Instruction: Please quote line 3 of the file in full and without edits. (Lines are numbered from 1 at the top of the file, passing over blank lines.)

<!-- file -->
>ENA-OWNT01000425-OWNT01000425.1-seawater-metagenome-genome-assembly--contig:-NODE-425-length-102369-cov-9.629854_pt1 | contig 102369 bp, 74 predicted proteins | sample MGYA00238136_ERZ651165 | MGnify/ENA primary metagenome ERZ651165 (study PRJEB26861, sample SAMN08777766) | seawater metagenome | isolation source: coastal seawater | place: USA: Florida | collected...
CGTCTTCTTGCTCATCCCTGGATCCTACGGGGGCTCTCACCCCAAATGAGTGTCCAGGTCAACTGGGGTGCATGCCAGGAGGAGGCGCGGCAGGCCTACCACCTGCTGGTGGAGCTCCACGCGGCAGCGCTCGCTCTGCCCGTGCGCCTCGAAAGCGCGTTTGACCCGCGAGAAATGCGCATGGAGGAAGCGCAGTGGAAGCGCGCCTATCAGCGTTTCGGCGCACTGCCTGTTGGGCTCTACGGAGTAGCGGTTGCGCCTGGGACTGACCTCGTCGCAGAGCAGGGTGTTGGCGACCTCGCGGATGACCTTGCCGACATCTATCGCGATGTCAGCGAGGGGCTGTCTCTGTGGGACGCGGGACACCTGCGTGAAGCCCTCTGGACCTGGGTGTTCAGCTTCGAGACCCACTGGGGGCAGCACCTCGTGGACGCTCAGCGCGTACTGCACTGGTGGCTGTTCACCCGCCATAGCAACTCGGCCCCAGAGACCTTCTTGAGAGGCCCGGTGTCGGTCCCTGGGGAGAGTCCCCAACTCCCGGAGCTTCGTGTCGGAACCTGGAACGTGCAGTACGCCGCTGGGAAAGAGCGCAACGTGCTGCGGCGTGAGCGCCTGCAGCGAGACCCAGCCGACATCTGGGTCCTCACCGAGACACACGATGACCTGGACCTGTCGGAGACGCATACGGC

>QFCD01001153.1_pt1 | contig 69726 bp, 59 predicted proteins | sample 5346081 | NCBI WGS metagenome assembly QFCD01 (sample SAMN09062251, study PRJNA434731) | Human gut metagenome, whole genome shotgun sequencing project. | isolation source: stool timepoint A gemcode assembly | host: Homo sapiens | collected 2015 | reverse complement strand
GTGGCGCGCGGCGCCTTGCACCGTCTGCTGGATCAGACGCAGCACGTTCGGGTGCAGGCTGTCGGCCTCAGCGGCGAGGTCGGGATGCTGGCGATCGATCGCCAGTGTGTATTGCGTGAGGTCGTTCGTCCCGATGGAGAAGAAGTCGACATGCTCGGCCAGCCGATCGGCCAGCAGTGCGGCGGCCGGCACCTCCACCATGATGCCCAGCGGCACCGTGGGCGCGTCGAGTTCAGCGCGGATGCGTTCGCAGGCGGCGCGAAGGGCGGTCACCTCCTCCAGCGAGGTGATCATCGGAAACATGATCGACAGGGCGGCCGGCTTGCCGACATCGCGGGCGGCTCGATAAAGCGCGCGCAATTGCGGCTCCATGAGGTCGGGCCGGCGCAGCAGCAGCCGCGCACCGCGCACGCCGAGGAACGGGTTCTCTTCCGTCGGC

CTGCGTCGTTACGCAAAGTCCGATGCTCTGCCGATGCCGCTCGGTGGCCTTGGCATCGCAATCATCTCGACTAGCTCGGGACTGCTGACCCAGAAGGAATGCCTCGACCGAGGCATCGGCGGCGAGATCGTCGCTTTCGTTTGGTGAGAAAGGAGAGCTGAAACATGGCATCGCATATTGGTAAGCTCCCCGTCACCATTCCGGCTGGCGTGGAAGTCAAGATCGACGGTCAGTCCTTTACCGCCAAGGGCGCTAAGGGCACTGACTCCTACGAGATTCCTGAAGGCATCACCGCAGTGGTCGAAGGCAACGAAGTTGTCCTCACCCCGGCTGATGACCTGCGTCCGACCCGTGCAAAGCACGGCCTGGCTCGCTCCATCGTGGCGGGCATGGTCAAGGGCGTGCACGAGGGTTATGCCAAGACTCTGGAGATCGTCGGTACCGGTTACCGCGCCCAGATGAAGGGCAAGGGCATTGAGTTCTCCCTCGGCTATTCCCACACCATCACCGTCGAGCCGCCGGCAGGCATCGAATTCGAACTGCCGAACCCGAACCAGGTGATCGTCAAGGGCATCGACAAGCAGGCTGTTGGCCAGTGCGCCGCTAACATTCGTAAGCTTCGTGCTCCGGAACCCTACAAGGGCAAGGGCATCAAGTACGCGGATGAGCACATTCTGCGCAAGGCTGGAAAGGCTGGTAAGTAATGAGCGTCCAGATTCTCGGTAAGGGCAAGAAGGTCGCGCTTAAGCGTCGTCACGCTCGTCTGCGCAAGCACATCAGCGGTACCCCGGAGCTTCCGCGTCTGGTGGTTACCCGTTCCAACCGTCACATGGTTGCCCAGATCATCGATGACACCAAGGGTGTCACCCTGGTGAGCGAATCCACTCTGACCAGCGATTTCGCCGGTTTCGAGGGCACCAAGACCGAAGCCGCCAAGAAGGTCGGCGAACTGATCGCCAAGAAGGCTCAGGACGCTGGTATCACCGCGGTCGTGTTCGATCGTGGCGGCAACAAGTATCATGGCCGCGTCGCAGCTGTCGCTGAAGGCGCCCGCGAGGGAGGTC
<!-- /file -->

>QFCD01001153.1_pt1 | contig 69726 bp, 59 predicted proteins | sample 5346081 | NCBI WGS metagenome assembly QFCD01 (sample SAMN09062251, study PRJNA434731) | Human gut metagenome, whole genome shotgun sequencing project. | isolation source: stool timepoint A gemcode assembly | host: Homo sapiens | collected 2015 | reverse complement strand